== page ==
Located on the South Ecliptic pole in the Southern Hemisphere, the constellation Dorado is often depicted as a swordfish or a dolphinfish. Created in the late 16th century, Dorado is not visible in the Pacific Northwest. The most prominent stars in Dorado is the majority of the Large Magellanic Cloud, with the remainder being located in the constellation Mensa, and the Tarantula Nebula, which is one of the most prolific star forming areas in the entire galactic neighborhood.

The Latin name for Dorado is Doradus, as the name Dorado is actually Portuguese.

Applicable Information
Visibility In Pacific NorthwestNot visible in Pacific Northwest
Best Times To ViewNot visible in Pacific Northwest
Right Ascension5h
Area179 square degrees
Main Stars3
Brightest Objectα Dor
Meteor showers0
Messier objects0
Neighboring ConstellationsCaelum, Horologium, Reticulum, Hydrus, Mensa, Volans, Pictor


Using the observations of Pieter Dirkszoon Keyser and Frederick de Houtman, Petrus Plancius create 12 constellations, which included Dorado. The first appearance of the constellation was on a 35-centimeter-diameter celestial globe published in 1597 in Amsterdam, with the first celestial atlas to depict Dorado was in Johann Bayer’s Uranometria of 1603.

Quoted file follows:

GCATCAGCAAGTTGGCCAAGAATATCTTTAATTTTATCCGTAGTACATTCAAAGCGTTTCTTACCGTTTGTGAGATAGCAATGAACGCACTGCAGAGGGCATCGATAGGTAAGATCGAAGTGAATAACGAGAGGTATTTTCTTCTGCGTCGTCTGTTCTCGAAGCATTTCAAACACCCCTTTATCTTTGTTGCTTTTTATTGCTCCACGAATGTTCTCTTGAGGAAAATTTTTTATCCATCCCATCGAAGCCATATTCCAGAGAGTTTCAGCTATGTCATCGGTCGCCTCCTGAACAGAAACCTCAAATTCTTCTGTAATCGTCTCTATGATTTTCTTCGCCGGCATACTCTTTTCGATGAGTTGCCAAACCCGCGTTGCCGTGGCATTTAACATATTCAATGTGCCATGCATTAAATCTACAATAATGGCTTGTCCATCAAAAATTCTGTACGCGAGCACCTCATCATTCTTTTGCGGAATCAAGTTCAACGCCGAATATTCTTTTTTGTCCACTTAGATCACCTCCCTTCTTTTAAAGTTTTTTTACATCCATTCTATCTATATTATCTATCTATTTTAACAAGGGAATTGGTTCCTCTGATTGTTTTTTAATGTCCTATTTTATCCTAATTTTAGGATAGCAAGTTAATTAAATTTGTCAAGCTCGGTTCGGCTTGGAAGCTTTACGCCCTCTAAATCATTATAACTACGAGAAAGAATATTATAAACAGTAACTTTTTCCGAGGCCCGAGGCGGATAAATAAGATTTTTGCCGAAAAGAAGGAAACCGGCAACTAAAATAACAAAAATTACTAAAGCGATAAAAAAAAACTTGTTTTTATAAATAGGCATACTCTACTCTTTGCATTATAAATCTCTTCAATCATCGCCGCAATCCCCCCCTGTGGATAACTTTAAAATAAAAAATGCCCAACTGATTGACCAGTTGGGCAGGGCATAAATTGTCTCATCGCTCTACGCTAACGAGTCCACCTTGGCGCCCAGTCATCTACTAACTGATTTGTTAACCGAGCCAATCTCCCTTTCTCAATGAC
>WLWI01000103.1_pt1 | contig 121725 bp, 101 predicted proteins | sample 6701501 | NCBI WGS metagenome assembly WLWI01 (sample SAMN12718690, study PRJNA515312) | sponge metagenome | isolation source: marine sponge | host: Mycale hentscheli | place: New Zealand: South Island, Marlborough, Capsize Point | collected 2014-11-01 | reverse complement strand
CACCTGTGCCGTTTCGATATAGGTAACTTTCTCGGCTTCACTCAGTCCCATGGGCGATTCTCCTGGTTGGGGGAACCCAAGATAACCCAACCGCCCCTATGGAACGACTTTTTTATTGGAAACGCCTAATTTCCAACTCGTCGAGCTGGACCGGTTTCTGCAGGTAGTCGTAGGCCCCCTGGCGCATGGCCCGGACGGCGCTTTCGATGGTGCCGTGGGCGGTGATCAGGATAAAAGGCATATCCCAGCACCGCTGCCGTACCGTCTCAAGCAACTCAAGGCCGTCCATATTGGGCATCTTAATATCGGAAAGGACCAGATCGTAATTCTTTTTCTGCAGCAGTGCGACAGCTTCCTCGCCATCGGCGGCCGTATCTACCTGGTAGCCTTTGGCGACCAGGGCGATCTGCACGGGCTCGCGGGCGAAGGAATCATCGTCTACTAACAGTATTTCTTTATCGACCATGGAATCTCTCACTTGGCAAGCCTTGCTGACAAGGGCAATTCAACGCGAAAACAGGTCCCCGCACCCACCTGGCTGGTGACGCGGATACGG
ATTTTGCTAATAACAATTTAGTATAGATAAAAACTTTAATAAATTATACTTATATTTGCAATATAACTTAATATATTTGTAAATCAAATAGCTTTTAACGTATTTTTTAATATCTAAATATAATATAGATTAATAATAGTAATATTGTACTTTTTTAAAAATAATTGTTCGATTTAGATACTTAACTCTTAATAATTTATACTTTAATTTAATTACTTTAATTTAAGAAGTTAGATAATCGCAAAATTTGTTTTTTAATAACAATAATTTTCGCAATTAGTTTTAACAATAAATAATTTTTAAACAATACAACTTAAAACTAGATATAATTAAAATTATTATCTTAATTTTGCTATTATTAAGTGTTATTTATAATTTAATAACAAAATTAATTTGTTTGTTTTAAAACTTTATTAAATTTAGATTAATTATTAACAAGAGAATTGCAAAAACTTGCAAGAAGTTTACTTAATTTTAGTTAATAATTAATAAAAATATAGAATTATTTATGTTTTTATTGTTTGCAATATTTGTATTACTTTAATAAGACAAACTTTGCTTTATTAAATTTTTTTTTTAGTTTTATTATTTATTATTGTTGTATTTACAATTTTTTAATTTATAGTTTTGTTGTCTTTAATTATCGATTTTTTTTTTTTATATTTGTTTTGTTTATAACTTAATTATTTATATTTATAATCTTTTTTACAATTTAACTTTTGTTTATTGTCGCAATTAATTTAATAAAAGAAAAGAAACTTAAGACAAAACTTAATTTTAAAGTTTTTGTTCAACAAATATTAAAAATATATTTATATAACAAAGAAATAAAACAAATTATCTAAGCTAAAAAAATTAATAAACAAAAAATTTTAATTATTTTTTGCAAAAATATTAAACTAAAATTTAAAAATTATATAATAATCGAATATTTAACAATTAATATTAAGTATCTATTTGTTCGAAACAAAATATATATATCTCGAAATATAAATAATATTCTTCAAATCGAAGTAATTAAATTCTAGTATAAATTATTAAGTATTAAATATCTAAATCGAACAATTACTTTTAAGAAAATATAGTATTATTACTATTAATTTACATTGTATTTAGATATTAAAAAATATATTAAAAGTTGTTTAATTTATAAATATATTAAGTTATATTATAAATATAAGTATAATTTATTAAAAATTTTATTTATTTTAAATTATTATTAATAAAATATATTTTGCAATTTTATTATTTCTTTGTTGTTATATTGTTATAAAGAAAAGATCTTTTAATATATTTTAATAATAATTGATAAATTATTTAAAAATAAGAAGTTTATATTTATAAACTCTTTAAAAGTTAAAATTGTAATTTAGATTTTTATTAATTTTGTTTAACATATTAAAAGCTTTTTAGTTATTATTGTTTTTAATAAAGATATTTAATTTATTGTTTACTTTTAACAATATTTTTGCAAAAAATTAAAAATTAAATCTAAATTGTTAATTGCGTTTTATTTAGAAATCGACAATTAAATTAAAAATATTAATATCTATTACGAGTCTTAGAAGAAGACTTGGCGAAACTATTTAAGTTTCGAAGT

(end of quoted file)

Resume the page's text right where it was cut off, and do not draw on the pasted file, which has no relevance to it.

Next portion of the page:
Although the constellation was known by some in the 17th and 18th century as Xiphias, the name Dorado ultimately become the chosen name we use today for the constellation.


The most notable feature in Dorado is that it contains part of the Large Magellanic Cloud, which makes the constellation rich in deep sky objects. It is estimated that the Large Magellanic Cloud is a 25,000-light-year-wide galaxy containing over 10,000 million stars. This makes Dorado a very rich constellation for deep sky objects.

Open Clusters
  • NGC 1869, NGC 1901, NGC 1910, NGC 1820, NGC 1978, NGC 2002, and NGC 2027
Globular Clusters
  • NGC 1755, NGC 1850, NGC 1854, and NGC 2164
Emission Nebula
  • NGC 2074, N 180B, and NGC 2080 which is called the “Ghost Head Nebula.”
  • NGC 1566 is a face-on spiral galaxy, which gives its name to the NGC 1566 Group of galaxies.
  • NGC 1763 is a bright nebula associated with 3 type B stars.
  • NGC 1936 is a bright nebula and is one of four NGC objects in close proximity. The 3 NGC objects in close proximity are NGC 1929, NGC 1934 and NGC 1935.
  • NGC 2032, otherwise known as the “Seagull Nebula”, is a nebula complex that contains 4 NGC designations: NGC 2029, NGC 2032, NGC 2035 and NGC 2040.
  • LEDA 89996 is a beautiful and classic spiral galaxy.
  • Tarantula Nebula is in the Large Magellanic Cloud, named for its spiderlike shape. The Nebula is also designated 30 Doradus, as it is visible to the naked eye as a slightly out-of-focus star.
  • N44 is a superbubble in the Large Magellanic Cloud that is 1,000 light-years wide.

Make sure to check out other articles on the site, including a brief introduction to constellations, other constellation articles, and more!

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